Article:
Last week was a reminder to investors that the blockbuster gains of the last year could easily disappear.
All it took was a modest increase in Treasury yields to send high-growth tech stocks into a tailspin: The Nasdaq lost 3% on Feb. 25, and fell nearly 10% in the span of a week, following its intraday record on Feb. 16.
With the coronavirus vaccine rollout accelerating and hopes for economic recovery increasing, we're likely to see similar turbulence in the coming months. Given the market's lofty valuation, we could easily witness a larger pullback, especially as interest rates are expected to rise over the next year, beckoning a rotation into bonds and a devaluation of growth stocks.
If you're feeling jittery about the prospects for some of the growth-stock winners that have rallied into the stratosphere over the last year, you can read below about three stocks that are rock-solid, long-term winners no matter what the market does.
1. Walt Disney
It's hard to find a stock more deserving of a place in any portfolio than Walt Disney (NYSE:DIS). The company offers growth through its streaming juggernaut Disney+, the safety of an unrivaled trove of intellectual property that's been a part of Americana for generations, and (in non-pandemic times) reliable income from its dividend.
Disney stock may be trading near all-time highs, but that price tag is warranted: The breakout growth from its streaming services has caused Wall Street to value it more like a growth stock than the legacy entertainment company that it was before the launch of Disney+. That service has attracted nearly 100 million subscribers in little more than a year -- unprecedented growth for a streaming launch. Additionally, the company is likely to see record demand at its theme parks and resorts once the pandemic is over and it's safe to travel again. Attendance at its parks has already started recovering, and that will accelerate as vaccines are distributed.
In other words, with Disney, investors get a rare combination: a fast-growing digital component, and a business set to get strong tailwinds from the economic reopening. The company would benefit from an accelerated, successful reopening, making it resistant to any upcoming pullback in the market.
Java giant Starbucks (NASDAQ:SBUX) was as poorly positioned for the pandemic as most companies. The cafe chain relies on customers visiting its stores every day to buy coffee or a snack, often while commuting to work or school -- just the kind of discretionary purchases that disappear during a crisis.
Starbucks should have gotten pummeled by the pandemic. But while its sales did plunge in the early days when lockdowns were in effect, the cafe chain has made an impressive recovery, thanks to its drive-thru locations, Mobile Order & Pay program, and adapting stores to the pandemic by offering curbside pickup as well as delivery via Uber Eats.
As a result, Starbucks has nearly recovered all of its lost sales. Comparable sales declined by just 5% globally in the U.S. in its most recent quarter, even as much of the world was still reeling from the pandemic, with daily new cases rising through the end of the year. For fiscal 2021, which started in October 2020, Starbucks expects comparable-sales growth of 18% to 23%, recouping much of last year's sales. The company should also be able to gain significant market share from independent coffee shops and other competitors that lack the tech infrastructure, drive-thru locations, and other assets to help them survive the pandemic, so it should have an advantage as the economy reopens.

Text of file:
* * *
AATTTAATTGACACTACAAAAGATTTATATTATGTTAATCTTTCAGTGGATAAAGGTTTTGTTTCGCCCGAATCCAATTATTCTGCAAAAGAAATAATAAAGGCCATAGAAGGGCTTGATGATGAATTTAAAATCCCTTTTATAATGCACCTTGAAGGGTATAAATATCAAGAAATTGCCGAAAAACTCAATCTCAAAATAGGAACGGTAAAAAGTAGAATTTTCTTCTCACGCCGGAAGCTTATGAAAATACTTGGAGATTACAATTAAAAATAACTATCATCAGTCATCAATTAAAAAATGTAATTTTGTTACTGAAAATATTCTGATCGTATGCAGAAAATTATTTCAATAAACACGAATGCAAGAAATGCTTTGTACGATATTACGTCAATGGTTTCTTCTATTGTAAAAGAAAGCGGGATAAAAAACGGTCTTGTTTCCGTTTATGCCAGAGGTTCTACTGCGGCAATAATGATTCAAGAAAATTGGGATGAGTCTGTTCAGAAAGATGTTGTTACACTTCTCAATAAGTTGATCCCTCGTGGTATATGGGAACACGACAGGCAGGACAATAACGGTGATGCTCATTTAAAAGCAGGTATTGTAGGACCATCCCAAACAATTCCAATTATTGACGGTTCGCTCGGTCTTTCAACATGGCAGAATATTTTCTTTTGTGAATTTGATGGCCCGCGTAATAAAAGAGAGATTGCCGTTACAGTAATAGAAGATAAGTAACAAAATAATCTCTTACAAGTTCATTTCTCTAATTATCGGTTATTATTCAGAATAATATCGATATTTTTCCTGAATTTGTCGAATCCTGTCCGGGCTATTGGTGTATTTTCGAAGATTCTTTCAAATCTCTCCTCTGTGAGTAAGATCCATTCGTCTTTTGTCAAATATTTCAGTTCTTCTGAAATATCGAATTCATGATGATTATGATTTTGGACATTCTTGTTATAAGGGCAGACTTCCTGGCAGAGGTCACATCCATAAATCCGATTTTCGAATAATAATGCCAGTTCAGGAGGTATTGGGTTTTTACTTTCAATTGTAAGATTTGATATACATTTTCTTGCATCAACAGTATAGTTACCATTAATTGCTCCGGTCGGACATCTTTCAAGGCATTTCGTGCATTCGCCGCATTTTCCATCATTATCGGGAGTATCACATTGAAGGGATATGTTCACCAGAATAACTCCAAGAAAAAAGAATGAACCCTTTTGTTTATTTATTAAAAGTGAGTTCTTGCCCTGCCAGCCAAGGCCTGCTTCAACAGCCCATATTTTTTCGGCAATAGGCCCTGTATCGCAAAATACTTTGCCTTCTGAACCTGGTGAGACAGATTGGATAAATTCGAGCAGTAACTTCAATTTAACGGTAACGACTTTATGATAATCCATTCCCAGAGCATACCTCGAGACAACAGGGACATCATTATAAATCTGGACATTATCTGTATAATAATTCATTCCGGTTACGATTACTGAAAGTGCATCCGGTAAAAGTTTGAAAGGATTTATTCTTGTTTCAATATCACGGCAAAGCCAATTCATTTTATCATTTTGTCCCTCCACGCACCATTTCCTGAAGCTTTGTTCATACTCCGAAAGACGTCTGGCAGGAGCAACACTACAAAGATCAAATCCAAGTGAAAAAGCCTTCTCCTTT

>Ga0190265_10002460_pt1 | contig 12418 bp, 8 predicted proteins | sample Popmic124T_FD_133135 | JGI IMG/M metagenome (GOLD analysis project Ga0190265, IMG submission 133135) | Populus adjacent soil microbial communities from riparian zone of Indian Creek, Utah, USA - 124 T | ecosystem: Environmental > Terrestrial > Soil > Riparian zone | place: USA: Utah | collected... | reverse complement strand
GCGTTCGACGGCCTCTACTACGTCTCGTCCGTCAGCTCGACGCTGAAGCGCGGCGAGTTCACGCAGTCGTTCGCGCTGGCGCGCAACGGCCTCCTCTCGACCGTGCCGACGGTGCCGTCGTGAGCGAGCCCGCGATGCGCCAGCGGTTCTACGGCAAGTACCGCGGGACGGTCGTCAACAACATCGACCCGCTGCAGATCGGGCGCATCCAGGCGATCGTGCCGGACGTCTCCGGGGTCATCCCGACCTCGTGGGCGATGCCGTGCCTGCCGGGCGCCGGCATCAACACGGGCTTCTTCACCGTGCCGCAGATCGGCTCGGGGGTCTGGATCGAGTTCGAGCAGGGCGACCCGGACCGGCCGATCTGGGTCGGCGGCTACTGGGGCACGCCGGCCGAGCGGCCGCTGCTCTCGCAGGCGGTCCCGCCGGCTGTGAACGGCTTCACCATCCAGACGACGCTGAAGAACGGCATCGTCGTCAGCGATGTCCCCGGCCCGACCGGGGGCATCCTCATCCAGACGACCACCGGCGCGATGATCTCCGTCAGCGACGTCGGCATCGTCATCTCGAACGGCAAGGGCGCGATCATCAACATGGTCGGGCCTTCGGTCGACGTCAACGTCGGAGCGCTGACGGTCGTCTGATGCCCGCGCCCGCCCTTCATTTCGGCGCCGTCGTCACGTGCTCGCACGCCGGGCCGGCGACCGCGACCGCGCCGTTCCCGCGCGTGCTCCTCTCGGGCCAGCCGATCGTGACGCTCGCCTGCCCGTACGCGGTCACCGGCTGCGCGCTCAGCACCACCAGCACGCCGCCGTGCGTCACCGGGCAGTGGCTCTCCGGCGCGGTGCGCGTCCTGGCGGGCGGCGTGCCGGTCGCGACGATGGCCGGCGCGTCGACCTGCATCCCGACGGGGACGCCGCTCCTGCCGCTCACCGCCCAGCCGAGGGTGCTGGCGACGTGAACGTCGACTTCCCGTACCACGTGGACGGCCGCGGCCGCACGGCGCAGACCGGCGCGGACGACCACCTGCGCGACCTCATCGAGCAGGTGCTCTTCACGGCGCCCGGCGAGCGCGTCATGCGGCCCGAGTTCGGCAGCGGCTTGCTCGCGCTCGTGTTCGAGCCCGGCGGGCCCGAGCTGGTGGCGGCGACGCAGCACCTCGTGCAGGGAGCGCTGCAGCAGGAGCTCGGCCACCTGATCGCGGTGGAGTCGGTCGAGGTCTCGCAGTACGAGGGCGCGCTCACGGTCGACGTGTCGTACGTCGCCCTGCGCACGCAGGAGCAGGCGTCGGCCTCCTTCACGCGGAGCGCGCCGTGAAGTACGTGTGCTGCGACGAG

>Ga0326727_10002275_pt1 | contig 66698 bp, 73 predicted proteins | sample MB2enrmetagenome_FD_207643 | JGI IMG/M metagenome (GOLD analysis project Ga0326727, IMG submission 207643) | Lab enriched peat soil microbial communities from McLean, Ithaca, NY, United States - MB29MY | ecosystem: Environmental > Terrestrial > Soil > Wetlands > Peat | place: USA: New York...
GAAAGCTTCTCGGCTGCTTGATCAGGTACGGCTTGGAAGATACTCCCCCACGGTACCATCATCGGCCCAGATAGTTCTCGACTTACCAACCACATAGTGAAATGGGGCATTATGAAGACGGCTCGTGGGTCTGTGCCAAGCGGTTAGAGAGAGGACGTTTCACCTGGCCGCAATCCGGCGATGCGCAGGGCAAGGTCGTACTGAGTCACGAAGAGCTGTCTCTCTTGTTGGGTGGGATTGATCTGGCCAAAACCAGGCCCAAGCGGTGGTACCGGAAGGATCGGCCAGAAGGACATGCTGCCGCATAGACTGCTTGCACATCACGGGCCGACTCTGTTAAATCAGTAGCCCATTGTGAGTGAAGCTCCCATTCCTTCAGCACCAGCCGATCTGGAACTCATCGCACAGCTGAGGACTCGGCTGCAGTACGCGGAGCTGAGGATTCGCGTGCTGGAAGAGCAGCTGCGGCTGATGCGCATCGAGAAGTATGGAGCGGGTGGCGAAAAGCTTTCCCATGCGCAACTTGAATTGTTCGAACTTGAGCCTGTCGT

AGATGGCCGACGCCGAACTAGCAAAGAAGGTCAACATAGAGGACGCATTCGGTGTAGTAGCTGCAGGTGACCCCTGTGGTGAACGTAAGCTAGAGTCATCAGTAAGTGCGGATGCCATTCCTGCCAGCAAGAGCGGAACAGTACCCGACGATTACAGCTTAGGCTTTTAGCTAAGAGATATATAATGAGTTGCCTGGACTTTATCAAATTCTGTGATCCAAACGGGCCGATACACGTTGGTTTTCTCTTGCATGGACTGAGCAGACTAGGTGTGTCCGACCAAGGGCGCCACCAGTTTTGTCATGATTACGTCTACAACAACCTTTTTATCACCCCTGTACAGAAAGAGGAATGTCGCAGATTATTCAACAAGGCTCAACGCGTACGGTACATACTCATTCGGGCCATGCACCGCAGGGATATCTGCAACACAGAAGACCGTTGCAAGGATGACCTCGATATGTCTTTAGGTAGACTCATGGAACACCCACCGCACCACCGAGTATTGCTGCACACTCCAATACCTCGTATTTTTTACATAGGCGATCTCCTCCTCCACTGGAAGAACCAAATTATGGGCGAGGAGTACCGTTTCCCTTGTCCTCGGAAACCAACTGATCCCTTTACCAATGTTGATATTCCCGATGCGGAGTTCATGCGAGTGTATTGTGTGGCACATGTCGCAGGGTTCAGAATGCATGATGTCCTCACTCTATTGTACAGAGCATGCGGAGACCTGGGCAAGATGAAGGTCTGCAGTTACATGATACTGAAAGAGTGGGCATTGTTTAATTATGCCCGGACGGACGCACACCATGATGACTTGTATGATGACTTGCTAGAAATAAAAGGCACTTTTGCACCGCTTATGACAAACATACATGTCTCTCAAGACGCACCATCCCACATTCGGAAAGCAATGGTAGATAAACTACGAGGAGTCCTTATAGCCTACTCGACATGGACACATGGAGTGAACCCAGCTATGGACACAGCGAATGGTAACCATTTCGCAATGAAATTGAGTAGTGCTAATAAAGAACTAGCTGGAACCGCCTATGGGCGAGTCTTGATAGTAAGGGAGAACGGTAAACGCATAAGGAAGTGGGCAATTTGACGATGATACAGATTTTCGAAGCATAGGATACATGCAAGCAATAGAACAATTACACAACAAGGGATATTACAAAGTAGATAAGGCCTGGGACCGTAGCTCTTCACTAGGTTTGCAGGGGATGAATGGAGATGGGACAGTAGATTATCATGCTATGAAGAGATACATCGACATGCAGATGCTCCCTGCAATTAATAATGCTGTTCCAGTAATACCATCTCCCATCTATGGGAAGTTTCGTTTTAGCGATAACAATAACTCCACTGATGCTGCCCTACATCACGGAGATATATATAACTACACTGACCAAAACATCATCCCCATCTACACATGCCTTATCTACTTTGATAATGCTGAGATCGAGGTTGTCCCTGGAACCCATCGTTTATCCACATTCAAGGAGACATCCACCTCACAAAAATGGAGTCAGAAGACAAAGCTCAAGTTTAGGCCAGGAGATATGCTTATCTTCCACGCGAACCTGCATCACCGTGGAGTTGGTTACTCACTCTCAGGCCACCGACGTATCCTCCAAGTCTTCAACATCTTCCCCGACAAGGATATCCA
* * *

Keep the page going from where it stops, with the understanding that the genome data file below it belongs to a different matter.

With the tailwinds Starbucks will get from the end of the pandemic, it will be able to shrug off any broader market sell-off that happens over the next year.
If you're looking for a stable stock, Walmart (NYSE:WMT) certainly fits the bill. The company is the world's largest retailer, and largest company by revenue. It has massive economies of scale, a reputation for low prices, and stores within ten miles of 90% of the U.S. population. Walmart is also a Dividend Aristocrat, having raised its dividend every year for nearly 50 years.
However, the company is becoming more than a stodgy retailer. Its investments in e-commerce have neutralized the threat from Amazon, and made a competitive advantage out of its grocery business, as it now offers pickup and delivery from more than 3,000 stores. Its U.S. e-commerce business has grown by a compound annual rate of around 40% over the last five years, and it's now the No. 2 online retailer in the country.
Now Walmart is moving beyond retail. It's investing in healthcare, with health clinics inside stores and its own health insurance brokerage, and fintech, with a start-up it just launched with the help of Ribbit Capital, a backer of Robinhood and Coinbase. Details on the new fintech business are thin, but the retailer just poached two top consumer bankers from Goldman Sachs to run the business, a promising sign.
With those moves and its majority ownership of Flipkart, India's biggest e-commerce company, Walmart offers a lot more growth potential than its stock's price-to-earnings ratio of 24 would seem to indicate. That earnings multiple is steeply discounted compared to the S&P 500.
Like Disney and Starbucks, Walmart should have no problem rebuffing any volatility over the coming months.